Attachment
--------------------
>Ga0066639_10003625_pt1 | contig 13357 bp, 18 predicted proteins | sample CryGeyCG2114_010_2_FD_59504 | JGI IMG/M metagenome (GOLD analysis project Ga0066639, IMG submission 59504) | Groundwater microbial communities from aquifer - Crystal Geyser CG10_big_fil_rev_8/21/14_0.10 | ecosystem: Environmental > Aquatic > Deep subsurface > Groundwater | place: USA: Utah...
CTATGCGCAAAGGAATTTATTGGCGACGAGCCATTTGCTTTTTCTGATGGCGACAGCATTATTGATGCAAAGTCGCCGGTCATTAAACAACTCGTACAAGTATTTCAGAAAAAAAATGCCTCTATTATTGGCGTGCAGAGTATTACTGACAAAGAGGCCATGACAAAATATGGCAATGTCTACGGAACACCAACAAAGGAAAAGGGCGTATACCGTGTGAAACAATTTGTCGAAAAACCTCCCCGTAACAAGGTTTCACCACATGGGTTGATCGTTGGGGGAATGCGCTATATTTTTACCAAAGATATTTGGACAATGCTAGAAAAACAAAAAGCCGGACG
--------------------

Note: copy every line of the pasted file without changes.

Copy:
>Ga0066639_10003625_pt1 | contig 13357 bp, 18 predicted proteins | sample CryGeyCG2114_010_2_FD_59504 | JGI IMG/M metagenome (GOLD analysis project Ga0066639, IMG submission 59504) | Groundwater microbial communities from aquifer - Crystal Geyser CG10_big_fil_rev_8/21/14_0.10 | ecosystem: Environmental > Aquatic > Deep subsurface > Groundwater | place: USA: Utah...
CTATGCGCAAAGGAATTTATTGGCGACGAGCCATTTGCTTTTTCTGATGGCGACAGCATTATTGATGCAAAGTCGCCGGTCATTAAACAACTCGTACAAGTATTTCAGAAAAAAAATGCCTCTATTATTGGCGTGCAGAGTATTACTGACAAAGAGGCCATGACAAAATATGGCAATGTCTACGGAACACCAACAAAGGAAAAGGGCGTATACCGTGTGAAACAATTTGTCGAAAAACCTCCCCGTAACAAGGTTTCACCACATGGGTTGATCGTTGGGGGAATGCGCTATATTTTTACCAAAGATATTTGGACAATGCTAGAAAAACAAAAAGCCGGACG